I seem to remember reading about new marketing strategies aimed at women a few months back and since this is not the first time you guys have mentioned the brand name dropping in books lately, I’ve started to wonder whether there aren’t some product placement contracts quietly being negotiated and carried out between publishers and ad agencies. Don’t know about a mid-list author’s punch, but certainly Ward seems to reach a large enough audience.

    Considering that most everybody who has commented on name dropping did not appreciate it in the least, one wonders about efficacy. On the other hand there are many readers who don’t say anything or do not seem bothered by it, and who knows, some might actually decide to buy X product after having read about it. After all, people do buy products from SPAM emails, too…


  2. cecilia
    Aug 19, 2008 @ 18:10:09

    Considering that most everybody who has commented on name dropping did not appreciate it in the least, one wonders about efficacy. On the other hand there are many readers who don't say anything or do not seem bothered by it, and who knows, some might actually decide to buy X product after having read about it. After all, people do buy products from SPAM emails, too…

    An recent-ish example of a name being distracting to me was the Bugatti Veyron in Lick My Horns…though now that I actually know what that is, I doubt many people will actually be rushing out to buy one.

    Good job at sucking me into reading a C-review, btw. If you’re not going to be tagging reviews, can you still tag the A’s, maybe B’s, at the end? I only say this because I can imagine people might want to browse them, looking for something/someone new.


  3. Jane
    Aug 19, 2008 @ 18:42:49

    cecilia – the lack of tagging was an error. I just forgot.


  4. MoJo
    Aug 19, 2008 @ 19:29:14

    I like brand name dropping.


  5. Jorrie Spencer
    Aug 19, 2008 @ 20:40:30

    I like this premise! This book intrigues me. Thanks for the interesting review.


  6. Kathryn Smith
    Aug 19, 2008 @ 23:29:41

    Oh no! The dreaded ‘C’ review!! LOL. Jane, thanks so much for the review. Despite your issues with the book, I think it still comes across as positive and I appreciate that.

    As for product placement, can I nip that conversation in the bud? No one offered me a contract for anything, but if a major cosmetics company would like to do that, I’m open for discussion. :-) I name/product drop because Dawn is a brand-name wh*re — plus I used Duane Reade because it’s definitely a NYC thing, and personally, I thought it was a nice touch. Although, I don’t think I did it as much in the second book, so hopefully it won’t be an issue for you in that one. ;-)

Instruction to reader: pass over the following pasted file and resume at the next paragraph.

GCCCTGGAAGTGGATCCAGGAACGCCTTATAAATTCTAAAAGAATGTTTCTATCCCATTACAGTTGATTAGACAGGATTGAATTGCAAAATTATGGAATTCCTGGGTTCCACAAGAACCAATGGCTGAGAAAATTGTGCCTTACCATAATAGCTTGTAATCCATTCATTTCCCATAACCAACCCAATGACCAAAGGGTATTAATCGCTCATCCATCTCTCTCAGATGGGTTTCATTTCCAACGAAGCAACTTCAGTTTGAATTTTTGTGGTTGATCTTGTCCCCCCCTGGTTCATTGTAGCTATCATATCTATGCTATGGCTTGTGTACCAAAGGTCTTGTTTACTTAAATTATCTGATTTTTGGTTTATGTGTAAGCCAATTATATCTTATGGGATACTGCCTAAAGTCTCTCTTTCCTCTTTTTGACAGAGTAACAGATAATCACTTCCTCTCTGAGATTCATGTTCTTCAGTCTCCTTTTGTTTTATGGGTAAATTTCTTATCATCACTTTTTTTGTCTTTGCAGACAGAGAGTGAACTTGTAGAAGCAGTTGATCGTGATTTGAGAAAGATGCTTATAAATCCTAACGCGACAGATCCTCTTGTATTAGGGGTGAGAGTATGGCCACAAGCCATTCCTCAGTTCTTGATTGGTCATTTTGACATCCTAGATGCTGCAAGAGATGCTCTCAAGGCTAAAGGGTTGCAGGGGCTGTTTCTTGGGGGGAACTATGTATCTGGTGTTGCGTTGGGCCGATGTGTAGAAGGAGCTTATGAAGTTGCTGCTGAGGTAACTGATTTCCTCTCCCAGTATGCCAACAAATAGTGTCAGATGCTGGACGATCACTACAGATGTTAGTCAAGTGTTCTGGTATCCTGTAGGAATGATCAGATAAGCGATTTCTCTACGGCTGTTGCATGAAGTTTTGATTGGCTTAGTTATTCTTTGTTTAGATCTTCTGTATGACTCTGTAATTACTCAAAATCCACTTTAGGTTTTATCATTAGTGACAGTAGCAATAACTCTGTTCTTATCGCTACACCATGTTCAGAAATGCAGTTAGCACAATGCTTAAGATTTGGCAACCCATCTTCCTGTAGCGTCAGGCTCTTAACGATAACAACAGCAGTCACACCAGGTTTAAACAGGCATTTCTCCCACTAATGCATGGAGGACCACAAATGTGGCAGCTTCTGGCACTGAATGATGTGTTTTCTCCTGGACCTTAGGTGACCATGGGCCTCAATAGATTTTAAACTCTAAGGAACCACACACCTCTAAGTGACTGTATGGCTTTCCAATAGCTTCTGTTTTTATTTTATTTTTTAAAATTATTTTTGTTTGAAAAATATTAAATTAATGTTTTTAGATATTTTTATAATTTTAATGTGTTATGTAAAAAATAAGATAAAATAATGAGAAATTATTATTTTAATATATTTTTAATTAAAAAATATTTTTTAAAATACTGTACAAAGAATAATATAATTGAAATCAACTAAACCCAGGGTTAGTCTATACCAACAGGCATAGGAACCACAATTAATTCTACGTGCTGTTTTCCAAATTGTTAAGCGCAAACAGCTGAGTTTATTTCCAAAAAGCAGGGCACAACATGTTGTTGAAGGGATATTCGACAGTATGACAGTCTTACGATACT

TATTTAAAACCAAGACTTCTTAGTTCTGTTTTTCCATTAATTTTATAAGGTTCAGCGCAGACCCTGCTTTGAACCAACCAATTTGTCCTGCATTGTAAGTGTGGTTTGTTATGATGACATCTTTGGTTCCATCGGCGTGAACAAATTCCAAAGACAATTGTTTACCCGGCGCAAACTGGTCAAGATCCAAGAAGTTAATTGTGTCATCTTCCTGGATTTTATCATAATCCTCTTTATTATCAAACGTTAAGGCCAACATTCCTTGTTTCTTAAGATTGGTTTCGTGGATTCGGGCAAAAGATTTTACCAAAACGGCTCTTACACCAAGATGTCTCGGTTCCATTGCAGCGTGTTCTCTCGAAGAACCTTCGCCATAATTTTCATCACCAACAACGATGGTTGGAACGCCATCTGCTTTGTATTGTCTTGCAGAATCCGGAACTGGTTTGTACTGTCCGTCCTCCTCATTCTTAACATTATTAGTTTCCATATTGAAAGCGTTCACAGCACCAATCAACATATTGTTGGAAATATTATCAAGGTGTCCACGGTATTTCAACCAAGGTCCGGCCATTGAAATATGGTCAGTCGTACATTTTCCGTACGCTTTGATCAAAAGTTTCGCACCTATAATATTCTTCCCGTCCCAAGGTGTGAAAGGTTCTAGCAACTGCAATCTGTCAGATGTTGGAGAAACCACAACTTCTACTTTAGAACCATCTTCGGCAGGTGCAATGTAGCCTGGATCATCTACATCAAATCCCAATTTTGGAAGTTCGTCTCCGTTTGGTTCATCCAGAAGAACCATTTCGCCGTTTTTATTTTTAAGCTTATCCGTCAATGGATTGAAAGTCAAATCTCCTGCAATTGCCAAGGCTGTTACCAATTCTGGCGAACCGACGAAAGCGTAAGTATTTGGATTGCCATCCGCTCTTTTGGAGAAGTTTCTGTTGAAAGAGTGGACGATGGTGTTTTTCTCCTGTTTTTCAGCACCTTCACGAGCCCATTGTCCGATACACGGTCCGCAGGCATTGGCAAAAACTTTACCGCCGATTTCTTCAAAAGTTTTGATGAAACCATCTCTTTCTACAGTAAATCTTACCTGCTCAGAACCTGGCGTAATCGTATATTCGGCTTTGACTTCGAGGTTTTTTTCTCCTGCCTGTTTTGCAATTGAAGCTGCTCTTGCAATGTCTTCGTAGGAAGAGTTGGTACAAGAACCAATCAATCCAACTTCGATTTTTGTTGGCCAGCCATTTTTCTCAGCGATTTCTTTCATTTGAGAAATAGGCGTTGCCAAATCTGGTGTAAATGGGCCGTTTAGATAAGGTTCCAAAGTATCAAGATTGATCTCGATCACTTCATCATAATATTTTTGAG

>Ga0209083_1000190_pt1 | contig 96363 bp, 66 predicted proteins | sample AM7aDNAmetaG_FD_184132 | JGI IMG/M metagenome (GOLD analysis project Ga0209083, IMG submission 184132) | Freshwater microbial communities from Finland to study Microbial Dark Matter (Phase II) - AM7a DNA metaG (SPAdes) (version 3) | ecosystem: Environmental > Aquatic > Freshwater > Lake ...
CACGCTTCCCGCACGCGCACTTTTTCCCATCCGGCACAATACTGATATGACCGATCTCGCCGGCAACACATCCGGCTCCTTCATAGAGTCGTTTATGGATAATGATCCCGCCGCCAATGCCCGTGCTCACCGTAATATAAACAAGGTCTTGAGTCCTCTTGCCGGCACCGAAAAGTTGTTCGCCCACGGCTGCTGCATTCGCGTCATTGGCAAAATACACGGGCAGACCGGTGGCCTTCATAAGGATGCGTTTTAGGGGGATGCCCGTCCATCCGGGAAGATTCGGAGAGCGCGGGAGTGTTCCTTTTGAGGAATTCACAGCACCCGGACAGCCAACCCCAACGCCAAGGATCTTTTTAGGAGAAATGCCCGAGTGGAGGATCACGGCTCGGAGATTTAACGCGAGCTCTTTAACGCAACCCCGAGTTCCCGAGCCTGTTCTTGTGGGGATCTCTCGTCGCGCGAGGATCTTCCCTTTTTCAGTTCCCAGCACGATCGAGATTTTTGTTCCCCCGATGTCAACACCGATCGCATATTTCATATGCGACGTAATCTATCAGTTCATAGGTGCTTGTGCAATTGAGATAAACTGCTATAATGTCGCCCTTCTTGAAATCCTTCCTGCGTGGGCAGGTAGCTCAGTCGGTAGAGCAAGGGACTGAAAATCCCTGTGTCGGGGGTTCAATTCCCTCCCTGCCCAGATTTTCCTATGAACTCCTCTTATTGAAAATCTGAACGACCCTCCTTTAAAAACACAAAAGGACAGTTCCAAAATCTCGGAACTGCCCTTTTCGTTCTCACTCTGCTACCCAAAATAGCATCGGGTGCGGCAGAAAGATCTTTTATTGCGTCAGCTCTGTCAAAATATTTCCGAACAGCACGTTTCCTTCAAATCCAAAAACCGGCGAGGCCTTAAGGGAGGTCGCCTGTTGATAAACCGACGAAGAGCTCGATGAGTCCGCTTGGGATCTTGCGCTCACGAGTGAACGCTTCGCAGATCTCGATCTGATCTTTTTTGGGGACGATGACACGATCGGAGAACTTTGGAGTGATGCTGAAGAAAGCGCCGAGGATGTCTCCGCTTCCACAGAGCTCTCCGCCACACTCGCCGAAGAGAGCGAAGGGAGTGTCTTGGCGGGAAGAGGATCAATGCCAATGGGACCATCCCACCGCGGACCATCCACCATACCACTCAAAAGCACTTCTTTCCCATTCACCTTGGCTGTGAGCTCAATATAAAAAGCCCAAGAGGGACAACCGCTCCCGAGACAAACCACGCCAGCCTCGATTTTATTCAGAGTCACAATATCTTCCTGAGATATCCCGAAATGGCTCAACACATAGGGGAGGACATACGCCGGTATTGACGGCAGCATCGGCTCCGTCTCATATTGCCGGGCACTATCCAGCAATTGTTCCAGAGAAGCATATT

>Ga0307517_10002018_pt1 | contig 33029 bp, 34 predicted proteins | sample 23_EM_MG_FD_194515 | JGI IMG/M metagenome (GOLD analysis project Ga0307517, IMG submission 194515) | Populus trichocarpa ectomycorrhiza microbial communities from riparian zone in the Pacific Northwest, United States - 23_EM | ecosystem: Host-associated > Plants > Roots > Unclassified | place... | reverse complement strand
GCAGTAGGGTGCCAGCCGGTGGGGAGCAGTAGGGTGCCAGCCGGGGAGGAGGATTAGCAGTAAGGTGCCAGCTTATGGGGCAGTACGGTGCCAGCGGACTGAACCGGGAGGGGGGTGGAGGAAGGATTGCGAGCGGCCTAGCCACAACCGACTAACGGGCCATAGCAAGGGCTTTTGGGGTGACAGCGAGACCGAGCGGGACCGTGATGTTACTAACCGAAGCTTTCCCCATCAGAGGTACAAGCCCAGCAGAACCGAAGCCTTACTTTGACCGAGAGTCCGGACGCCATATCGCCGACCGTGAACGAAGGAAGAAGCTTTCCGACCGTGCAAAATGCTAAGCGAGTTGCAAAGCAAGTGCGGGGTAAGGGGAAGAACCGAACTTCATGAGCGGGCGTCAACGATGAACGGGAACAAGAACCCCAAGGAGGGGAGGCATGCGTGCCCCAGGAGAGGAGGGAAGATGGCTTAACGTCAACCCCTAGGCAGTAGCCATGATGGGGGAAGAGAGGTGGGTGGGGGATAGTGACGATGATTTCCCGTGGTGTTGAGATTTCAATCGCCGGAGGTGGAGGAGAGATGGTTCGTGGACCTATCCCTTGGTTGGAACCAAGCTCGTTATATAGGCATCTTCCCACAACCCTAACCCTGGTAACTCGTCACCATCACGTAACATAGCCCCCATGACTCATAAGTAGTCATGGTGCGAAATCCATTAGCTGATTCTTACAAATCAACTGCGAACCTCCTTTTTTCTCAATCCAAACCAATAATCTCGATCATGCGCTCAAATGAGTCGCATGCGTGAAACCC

Now I never pictured Morpheus as Larry Fishbourne. For some reason he looks like Jamie Denton off Desperate Housewives in my head.

    Regardless, I think this is the best ‘C’ I’ve ever gotten. So, thanks!



  7. Ana
    Aug 20, 2008 @ 01:21:46

    I really liked the book and was not bothered at all with the brand name dropping.I loved the concept of the Dreaming (even though it’s not really an original concept per se – I am indeed a huge Neil Gaiman fan and had come accross it before in his work) and the use of a Nightmare as a was different.

    And I liked Dawn’s relationship with her parents too.

    Great review Jane, it is as the others said, a C review that sounds very positive.


  8. SonomaLass
    Aug 20, 2008 @ 02:45:07

    Nice clear review, and good for Kathryn for recognizing a good C review when she gets one!


  9. Kathryn Smith
    Aug 20, 2008 @ 10:38:15

    Anna, it’s so hard to write about the Dream Realm and not channel some Gaiman. I loved the Sandman work. But one thing I did do was check out the term ‘The Dreaming.’ Since Gaiman wasn’t the first to use it, and didn’t make it up, I felt safe to use it myself. But I have tried to make my Morpheus as different from his as I can, the world as well. I hope you enjoy the rest of the series. Right now it’s looking like it will be a trilogy and then we’ll see what happens from there. :-)


  10. MCHalliday
    Aug 20, 2008 @ 14:05:12

    The dream realm has always drawn my attention, and Matrix is on my list of greats.

    I appreciate the heads up about the name dropping as it is distracting if oft done in a story, particularly if one is not familiar with the product. *might as well be written, “blah, blah, blah”*

    Don’t minding reading about food, it can indicate cultural preferences and some personality clues. Although, When she ate Indian food, we found out it was chicken tiki masala, sag peneer, chana masala, and lamb vindaloo, basmati rice, and naan. I am under the impression this was at ONE sitting and I am about to burst in swollen empathy.

    C+ and my interests, plus Kathryn’s gentle replies, culminate in a book buy!


  11. Ana
    Aug 21, 2008 @ 02:08:25

    Kathryn, I am sure I will! I will certainly be reading it .


  12. Kathryn Smith
    Aug 21, 2008 @ 11:36:18

    Ana, I’m so sorry for spelling your name wrong!